Spiders Welcome All Flies; They Don't Lock the Doors
Paul Magriel, 1979
New York Times, June 21, 1979
In backgammon the most important formation of men is the prime — a set of contiguous points. The most effective prime is created by owning six points in a row. A man trapped behind such a full (or six-point) prime can never escape as long as the prime remains intact.

Also effective is a five-point prime. In order to escape with a man from behind a five-point prime, it is necessary first to move up to the point directly in front of the prime, then leap over it with a 6. For this reason, the point directly in front of the prime is often hotly contested: The player with the prime wants to make this point in order to extend it to an impassable six-point prime; the player behind the prime wants to move up to the edge of it in order to escape.

In the diagrammed position, Black has already been doubled and now has two men stuck behind White’s five-point prime (from the 20-point to the 16-point).

Black to play 1-1.
With the roll of 1-1’s, Black seized the opportunity to begin getting out and played 22/21(2), making the 21-point, and 8/7(2) with his other two 1’s, making the bar-point (7-point). By playing 22/21(2), Black moved up to the edge of White’s prime to be in a position to escape.

On his next roll, Black was seemingly rewarded for his play: he rolled 6-6’s and brought both his back men out. Unfortunately, Black found himself still far behind in the race and lost the game easily.

Black’s strategic thinking was faulty. He should not even attempt to escape from behind White’s prime and enter a race. Because Black is so far behind (29 pips after the play of 1-1’s), this strategy is futile. Black’s only chance is to play a holding game — that is, Black must wait and hope to hit White as he comes home.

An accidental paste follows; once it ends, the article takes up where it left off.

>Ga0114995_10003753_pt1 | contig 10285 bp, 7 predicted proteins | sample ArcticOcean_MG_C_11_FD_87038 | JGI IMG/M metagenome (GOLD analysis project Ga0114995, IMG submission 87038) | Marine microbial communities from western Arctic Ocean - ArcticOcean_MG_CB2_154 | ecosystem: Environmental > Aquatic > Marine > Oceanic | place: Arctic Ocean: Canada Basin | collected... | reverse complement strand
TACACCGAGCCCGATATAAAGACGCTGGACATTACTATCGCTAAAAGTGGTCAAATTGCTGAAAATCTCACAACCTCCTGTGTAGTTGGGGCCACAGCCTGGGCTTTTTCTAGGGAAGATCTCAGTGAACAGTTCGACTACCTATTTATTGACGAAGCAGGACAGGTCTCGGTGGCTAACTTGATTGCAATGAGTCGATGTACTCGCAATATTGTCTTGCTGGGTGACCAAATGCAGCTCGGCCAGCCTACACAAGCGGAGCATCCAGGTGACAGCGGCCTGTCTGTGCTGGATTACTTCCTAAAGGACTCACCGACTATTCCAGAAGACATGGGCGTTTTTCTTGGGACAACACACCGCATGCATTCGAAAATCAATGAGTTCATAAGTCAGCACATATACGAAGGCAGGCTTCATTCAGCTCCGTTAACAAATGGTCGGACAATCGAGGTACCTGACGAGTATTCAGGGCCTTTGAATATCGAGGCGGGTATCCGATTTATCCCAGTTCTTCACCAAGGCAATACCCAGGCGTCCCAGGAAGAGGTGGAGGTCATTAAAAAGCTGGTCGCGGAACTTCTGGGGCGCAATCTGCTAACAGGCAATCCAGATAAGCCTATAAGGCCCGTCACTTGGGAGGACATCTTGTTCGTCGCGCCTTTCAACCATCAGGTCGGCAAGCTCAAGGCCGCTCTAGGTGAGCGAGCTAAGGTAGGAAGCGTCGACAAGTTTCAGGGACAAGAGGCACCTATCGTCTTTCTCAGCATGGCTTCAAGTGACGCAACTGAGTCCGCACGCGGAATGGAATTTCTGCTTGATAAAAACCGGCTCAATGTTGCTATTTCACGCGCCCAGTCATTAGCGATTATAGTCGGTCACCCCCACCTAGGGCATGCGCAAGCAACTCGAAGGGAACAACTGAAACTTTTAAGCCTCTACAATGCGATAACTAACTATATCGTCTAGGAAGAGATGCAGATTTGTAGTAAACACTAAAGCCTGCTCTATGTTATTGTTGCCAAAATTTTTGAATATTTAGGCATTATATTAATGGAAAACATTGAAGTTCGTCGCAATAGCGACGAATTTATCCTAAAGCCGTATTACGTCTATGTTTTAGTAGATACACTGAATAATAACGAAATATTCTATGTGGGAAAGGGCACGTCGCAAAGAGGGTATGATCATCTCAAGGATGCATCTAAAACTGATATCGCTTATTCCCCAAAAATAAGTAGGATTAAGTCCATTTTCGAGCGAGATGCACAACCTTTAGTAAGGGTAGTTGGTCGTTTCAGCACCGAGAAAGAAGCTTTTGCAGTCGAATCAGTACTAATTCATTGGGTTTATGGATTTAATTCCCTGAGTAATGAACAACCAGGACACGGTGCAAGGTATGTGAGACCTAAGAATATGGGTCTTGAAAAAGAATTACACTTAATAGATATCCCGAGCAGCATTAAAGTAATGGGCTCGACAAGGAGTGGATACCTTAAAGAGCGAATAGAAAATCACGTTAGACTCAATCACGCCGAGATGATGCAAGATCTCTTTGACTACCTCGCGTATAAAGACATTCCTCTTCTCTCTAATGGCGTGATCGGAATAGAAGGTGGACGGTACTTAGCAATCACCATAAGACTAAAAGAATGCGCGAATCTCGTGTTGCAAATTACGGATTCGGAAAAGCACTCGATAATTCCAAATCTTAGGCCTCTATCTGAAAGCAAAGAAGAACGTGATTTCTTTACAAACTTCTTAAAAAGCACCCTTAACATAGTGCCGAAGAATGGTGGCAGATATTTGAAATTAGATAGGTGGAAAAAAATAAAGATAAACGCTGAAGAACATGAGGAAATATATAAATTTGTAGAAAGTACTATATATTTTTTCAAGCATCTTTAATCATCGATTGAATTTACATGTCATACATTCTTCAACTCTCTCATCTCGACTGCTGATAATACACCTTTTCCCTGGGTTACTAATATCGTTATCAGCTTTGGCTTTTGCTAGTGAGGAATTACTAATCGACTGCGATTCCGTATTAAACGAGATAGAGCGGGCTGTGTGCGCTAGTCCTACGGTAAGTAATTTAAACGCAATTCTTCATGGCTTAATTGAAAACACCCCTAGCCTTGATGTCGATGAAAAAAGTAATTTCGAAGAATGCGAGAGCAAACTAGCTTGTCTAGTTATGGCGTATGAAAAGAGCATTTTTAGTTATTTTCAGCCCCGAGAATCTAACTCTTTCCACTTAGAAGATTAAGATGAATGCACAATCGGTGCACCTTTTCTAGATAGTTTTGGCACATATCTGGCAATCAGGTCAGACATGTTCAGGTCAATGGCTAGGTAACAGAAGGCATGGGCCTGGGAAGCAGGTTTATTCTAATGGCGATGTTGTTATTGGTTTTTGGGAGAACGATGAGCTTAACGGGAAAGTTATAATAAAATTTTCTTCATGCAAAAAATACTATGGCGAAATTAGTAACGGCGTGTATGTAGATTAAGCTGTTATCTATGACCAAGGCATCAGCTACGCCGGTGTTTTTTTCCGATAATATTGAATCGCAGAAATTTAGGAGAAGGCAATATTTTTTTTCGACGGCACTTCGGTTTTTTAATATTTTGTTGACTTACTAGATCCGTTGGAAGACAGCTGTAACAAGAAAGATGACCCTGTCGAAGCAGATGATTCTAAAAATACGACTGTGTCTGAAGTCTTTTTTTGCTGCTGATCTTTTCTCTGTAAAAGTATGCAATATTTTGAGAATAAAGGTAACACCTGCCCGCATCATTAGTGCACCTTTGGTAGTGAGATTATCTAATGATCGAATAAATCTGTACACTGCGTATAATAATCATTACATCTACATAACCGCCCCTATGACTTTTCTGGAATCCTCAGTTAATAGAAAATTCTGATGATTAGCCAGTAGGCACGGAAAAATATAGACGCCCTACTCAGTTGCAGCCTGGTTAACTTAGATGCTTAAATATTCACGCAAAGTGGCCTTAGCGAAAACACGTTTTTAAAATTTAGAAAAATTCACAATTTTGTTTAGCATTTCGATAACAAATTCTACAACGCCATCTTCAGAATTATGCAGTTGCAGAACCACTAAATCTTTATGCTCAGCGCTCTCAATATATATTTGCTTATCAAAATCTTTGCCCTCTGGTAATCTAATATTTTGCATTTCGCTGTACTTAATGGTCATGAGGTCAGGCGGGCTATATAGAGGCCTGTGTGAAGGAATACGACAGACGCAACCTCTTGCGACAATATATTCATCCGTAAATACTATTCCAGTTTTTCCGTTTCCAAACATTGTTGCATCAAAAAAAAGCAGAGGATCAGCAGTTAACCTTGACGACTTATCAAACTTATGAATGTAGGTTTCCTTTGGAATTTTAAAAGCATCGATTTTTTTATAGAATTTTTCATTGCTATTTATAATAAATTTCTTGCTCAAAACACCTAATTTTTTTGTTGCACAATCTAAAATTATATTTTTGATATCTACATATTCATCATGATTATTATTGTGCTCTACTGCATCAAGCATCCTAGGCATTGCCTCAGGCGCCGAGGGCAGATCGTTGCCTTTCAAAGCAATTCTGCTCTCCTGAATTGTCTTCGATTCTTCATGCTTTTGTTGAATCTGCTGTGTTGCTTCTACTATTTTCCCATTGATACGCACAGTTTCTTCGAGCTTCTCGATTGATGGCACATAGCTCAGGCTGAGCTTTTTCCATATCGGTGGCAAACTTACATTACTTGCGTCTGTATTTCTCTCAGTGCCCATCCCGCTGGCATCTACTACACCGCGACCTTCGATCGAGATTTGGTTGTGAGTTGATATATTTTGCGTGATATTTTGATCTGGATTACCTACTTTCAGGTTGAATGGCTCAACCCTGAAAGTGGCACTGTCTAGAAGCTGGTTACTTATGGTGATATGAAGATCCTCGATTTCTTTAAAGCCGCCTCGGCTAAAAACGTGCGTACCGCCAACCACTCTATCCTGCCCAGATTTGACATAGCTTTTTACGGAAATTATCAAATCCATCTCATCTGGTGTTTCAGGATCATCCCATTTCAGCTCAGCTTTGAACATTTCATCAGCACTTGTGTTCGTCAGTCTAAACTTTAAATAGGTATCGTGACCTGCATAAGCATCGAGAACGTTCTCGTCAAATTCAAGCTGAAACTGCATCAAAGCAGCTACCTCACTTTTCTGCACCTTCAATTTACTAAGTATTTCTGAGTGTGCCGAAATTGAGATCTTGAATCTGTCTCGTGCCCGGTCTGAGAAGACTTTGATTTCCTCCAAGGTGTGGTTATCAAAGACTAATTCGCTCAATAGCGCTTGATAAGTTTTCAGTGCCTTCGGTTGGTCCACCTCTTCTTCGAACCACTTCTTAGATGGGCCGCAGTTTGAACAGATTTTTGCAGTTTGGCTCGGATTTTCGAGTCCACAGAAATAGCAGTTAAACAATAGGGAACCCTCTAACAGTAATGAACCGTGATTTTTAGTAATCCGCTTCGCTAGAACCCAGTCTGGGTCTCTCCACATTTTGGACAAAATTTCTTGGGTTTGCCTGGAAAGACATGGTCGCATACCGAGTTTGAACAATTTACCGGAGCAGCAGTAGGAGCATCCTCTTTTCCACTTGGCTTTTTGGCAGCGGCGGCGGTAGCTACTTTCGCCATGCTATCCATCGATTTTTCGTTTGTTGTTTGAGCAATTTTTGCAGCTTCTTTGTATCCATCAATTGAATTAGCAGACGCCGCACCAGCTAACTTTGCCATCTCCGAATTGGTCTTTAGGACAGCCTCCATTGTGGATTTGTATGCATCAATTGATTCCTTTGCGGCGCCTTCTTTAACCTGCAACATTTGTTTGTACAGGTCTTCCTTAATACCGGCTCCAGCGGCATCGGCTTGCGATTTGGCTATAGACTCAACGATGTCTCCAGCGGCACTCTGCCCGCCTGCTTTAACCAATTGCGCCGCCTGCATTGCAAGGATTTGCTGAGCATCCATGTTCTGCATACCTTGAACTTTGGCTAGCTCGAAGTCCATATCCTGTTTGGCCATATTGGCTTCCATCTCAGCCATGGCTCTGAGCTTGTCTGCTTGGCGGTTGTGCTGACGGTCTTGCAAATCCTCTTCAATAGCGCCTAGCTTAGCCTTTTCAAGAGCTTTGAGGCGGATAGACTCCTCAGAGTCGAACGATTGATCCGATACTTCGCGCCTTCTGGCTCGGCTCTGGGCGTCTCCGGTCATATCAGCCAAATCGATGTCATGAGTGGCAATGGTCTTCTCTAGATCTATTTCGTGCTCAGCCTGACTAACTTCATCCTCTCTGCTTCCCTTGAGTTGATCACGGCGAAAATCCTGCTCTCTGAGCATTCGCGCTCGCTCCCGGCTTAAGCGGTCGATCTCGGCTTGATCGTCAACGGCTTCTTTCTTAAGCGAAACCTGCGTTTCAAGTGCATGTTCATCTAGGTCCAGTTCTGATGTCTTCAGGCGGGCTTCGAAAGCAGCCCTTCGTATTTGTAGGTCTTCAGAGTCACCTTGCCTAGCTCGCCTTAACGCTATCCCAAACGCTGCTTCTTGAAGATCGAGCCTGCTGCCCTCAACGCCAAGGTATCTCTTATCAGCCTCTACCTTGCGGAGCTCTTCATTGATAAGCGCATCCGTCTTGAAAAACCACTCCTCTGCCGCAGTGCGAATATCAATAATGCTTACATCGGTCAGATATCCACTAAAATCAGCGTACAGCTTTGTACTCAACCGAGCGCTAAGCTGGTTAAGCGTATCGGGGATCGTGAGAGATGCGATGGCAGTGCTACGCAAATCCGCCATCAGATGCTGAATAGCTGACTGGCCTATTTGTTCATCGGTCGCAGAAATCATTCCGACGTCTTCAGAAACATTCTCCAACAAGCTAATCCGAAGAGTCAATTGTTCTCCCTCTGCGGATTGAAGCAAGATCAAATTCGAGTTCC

(a) 22/21(2), 8/7(2) (b) 8/7(2), 11/9
The correct play is 8/7(2), 11/9, making the bar-point while staying back on the 22-point. Black’s objective is not to escape, but to make White’s bear-in as difficult as possible.

By staying back, Black leaves White with an awkward gap on the 21-point. If White fails to make the 21-point, he will have great difficulty bringing his men past Black safely. Furthermore, making the 21-point will not be an easy job for White: White has an inflexible position with three men out of play deep within his home board, and so lacks the builders (spare men) with which to make this key point.

Black’s mistake in moving up to the 21-point allowed White to come home with less trouble — it relieved White of the problem of making the point and gave White greater freedom to play behind Black.

Rollout

Tom Keith 2013
Money play
Black owns 2-cube
Black rolls 1-1

1296 games with VR
Checker play: 2-ply
Cube play: 3-ply Red

 1-1: Game G BG Equity 1 11/7 W L .2890 .7110 .0289 .0361 .0009 .0007 −0.3569 2 11/9, 8/7(2) W L .2890 .7110 .0286 .0361 .0009 .0005 −0.3572 (0.0003) (b) 3 8/7, 8/5 W L .2874 .7126 .0280 .0369 .0008 .0007 −0.3607 (0.0038) 4 11/10, 8/7, 8/6 W L .2882 .7118 .0290 .0383 .0008 .0007 −0.3609 (0.0040)

 Previous Column June 14, 1979
 Next Column October 28, 1979